High School sports

U.S.E. Basketball Family Reunion prepares young players for college hoops

Former St. Frances player Briana Hutchen (right, in 2009) is one of the hosts of the U.S.E. Basketball Foundation Family Reunion, along with Shatyra Hawkes. The event aims to teach young girls about how to use basketball to improve their future and includes a panel and games.

As the mother of a 10-year-old girls basketball player, Makeda Scott wanted to learn more about the recruiting process when the two arrived at the U.S.E. Basketball Family Reunion Sunday morning at Baltimore City Community College.

Her daughter, Niahlah Mingo, was among the players in the Reunion's baby ballers game for fourth through sixth graders and with Mingo starting to get more serious about the game, Scott soaked up the information provided by a panel of coaches, former players and recruiting experts.


Mingo plays with the Maryland Lady Tigers, so Scott said the Reunion, "was a place to come to to learn more about where she could progress to… She's now driving it, like 'I want to play more. I want to be on more teams. I want to get more exposure,' and she's like, 'Where can I go with basketball?' That's where this is a great opportunity and also for me as a parent, because I know nothing about that."

That was the intention of Reunion founders Briana "Breezi" Hutchen and Tyra Hawkes, former St. Frances teammates who went on to play college basketball and are still involved with the game. Hutchen is director of basketball operations for the women's program at Iona College and Hawkes is heading to Spain this week for a pro tryout.


While they first thought of the Reunion as a way to reconnect with former teammates and other players from the Baltimore area through alumni games, Hutchen and Hawkes wanted to give back at the same time, so they combined the expert panel discussion with a day of games for players from fourth grade to post-college.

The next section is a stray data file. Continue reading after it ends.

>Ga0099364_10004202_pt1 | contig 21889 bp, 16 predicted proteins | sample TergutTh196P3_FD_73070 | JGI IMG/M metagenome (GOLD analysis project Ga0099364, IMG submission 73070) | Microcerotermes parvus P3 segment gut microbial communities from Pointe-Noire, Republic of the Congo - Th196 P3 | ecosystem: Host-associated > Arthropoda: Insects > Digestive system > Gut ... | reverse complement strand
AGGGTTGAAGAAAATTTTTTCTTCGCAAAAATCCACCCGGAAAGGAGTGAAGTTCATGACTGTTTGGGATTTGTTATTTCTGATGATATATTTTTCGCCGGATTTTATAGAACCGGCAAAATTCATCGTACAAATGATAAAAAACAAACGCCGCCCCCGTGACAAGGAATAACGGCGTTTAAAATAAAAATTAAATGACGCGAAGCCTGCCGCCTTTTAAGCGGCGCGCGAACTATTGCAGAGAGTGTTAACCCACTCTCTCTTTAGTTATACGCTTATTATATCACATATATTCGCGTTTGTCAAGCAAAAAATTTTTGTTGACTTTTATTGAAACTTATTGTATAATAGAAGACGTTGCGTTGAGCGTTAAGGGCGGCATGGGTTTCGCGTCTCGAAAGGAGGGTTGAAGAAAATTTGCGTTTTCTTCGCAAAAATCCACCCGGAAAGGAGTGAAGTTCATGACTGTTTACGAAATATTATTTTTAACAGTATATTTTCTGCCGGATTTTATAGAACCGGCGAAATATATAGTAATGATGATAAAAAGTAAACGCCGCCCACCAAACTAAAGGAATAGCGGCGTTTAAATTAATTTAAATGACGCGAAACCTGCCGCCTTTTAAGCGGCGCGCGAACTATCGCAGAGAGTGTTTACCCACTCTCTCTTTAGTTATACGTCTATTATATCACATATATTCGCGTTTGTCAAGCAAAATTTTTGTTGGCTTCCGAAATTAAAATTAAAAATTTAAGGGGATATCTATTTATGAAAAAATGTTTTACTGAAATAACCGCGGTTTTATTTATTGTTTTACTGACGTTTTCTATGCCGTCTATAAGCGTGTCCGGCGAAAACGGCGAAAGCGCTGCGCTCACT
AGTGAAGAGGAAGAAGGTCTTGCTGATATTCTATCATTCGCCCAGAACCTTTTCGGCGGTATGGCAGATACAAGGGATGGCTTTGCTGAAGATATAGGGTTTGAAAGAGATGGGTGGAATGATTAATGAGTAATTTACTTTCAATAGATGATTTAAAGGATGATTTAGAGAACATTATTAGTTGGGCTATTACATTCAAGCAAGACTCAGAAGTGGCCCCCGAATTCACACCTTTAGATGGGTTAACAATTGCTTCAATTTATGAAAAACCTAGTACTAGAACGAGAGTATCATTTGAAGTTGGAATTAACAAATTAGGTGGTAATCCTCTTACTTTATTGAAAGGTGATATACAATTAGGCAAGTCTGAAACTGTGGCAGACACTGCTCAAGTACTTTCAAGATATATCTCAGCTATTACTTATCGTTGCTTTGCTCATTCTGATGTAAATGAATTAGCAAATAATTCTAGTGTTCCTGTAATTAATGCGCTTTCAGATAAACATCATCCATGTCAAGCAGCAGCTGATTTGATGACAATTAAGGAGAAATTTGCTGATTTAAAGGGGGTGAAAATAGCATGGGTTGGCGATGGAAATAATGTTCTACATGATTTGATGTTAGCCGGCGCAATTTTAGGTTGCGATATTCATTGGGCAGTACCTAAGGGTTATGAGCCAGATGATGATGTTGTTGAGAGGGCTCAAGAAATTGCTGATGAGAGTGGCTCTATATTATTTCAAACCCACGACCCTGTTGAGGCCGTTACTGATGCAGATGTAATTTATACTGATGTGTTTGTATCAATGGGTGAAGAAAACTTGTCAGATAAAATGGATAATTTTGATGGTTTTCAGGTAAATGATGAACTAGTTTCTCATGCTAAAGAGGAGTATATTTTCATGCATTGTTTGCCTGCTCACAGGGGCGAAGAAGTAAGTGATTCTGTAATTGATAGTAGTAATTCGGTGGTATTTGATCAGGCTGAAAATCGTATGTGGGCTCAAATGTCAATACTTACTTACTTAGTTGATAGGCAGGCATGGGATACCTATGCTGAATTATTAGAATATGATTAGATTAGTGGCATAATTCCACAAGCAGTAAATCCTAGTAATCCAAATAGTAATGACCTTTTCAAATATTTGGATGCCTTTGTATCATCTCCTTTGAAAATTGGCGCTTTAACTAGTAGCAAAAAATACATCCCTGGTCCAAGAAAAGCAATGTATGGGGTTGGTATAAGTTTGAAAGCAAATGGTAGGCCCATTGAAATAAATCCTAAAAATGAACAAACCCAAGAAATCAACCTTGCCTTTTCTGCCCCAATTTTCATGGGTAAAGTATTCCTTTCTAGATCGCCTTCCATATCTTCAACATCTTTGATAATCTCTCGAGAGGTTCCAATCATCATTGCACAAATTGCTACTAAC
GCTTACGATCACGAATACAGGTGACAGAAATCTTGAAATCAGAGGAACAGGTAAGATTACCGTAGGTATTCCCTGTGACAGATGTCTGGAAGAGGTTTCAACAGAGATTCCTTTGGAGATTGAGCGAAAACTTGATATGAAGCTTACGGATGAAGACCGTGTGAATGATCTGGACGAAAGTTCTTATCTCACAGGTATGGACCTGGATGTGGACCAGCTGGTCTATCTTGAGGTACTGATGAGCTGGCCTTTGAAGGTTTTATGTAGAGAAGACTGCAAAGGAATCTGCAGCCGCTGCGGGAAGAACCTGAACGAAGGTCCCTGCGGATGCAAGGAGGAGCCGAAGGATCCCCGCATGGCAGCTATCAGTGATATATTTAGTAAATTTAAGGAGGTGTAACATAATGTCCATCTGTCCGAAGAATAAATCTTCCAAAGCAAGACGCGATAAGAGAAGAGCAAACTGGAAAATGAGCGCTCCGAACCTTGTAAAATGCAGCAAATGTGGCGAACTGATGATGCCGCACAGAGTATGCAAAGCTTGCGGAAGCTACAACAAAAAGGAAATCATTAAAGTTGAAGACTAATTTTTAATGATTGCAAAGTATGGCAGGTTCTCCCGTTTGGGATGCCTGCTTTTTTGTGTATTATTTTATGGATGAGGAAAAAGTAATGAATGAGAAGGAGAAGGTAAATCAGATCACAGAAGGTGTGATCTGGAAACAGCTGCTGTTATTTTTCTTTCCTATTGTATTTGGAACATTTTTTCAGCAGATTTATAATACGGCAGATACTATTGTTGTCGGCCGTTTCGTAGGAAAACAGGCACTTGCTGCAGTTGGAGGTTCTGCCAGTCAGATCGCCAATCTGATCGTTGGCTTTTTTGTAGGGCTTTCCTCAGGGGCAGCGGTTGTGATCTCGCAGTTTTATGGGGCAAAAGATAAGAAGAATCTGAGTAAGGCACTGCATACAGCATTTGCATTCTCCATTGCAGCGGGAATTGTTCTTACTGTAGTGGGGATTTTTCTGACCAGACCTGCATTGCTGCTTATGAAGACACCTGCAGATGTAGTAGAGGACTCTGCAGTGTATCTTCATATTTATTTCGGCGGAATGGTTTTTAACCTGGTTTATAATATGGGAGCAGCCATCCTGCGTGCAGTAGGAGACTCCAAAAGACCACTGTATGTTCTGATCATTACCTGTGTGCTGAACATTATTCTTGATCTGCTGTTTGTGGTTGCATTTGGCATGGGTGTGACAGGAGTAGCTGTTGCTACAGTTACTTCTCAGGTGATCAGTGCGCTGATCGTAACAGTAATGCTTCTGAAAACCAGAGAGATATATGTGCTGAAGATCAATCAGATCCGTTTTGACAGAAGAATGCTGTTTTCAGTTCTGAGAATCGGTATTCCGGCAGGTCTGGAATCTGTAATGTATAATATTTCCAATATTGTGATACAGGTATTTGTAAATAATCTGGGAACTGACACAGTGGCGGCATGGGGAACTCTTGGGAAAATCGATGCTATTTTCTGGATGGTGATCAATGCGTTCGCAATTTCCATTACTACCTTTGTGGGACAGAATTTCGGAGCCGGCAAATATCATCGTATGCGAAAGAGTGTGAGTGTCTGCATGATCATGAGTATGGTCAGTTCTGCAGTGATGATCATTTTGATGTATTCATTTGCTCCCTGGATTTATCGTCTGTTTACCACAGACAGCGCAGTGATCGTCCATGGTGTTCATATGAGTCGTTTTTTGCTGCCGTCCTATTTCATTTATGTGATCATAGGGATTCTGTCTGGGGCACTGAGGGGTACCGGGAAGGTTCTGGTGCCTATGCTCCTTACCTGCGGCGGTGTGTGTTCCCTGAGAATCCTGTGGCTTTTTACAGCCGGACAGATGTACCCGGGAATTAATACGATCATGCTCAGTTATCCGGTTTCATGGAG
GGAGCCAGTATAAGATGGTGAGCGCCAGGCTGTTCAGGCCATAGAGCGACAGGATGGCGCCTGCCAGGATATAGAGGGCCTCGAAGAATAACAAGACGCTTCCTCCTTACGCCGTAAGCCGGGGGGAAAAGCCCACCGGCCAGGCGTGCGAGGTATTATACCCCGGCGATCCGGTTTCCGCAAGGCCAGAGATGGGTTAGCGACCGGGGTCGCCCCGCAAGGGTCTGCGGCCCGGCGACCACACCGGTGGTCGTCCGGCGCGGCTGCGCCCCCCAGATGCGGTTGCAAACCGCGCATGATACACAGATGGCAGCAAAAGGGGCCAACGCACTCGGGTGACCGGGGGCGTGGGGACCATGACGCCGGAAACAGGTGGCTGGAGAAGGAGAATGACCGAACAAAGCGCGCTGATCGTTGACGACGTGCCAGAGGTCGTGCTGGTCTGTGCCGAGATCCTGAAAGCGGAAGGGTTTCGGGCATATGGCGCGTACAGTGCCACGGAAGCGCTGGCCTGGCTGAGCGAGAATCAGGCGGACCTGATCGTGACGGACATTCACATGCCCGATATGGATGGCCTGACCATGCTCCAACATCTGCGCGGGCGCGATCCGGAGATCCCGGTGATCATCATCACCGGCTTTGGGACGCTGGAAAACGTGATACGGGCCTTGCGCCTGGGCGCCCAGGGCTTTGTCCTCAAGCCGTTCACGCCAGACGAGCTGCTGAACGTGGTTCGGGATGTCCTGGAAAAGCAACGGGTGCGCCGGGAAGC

The U.S.E. in the Family Reunion title has a double meaning, according to Hutchen, the 2010 All-Metro Player of the Year who went on to play at Rutgers and Alabama.

"I came up with U.S.E. because I wanted it to be 'Use basketball,' but I wanted to have three words that I thought really could, I guess you could say, label, what we are, because I think we are United, Strong and Empowered young women of our community and … that's what we preach through the entire panel – use basketball to get to wherever you want to go, not just to be a pro athlete."

Still, most of the young players and their parents were most interested in the college recruiting process. They listened to AAU coaches Sam Walker and Holly Ismail, Bowie State assistant coach Chris Burley and recruiting adviser Tink Butler give their insight while BCCC coach Arthur Fitzhugh addressed junior college opportunities.

They also heard from two other former players, Archbishop Spalding graduate Maggie Morrison, who played on last year's Syracuse Final Four team, and Poly graduate Melanie Williamson, who retained her scholarship at Wagner despite being diagnosed with a heart ailment that forced her to stop playing.

Walker, an educational consultant who has tutored such Baltimore phenoms as Tavon Austin, Carmello Anthony and Charles Tapper, warned the players that they need to get serious about academics in the eight grade so they can meet the NCAA standards. He said he knows a lot of players who should be playing top-level college basketball, but they couldn't get the required combination of GPA and SAT score.

"Understand that the academics of this is so important," Walker said. "If a girl is not on point academically, they don't get in. If you look like coach Holly (6-foot-4), you've got a shot, but if you're small, no shot at all."

Scott said she learned a lot from Walker.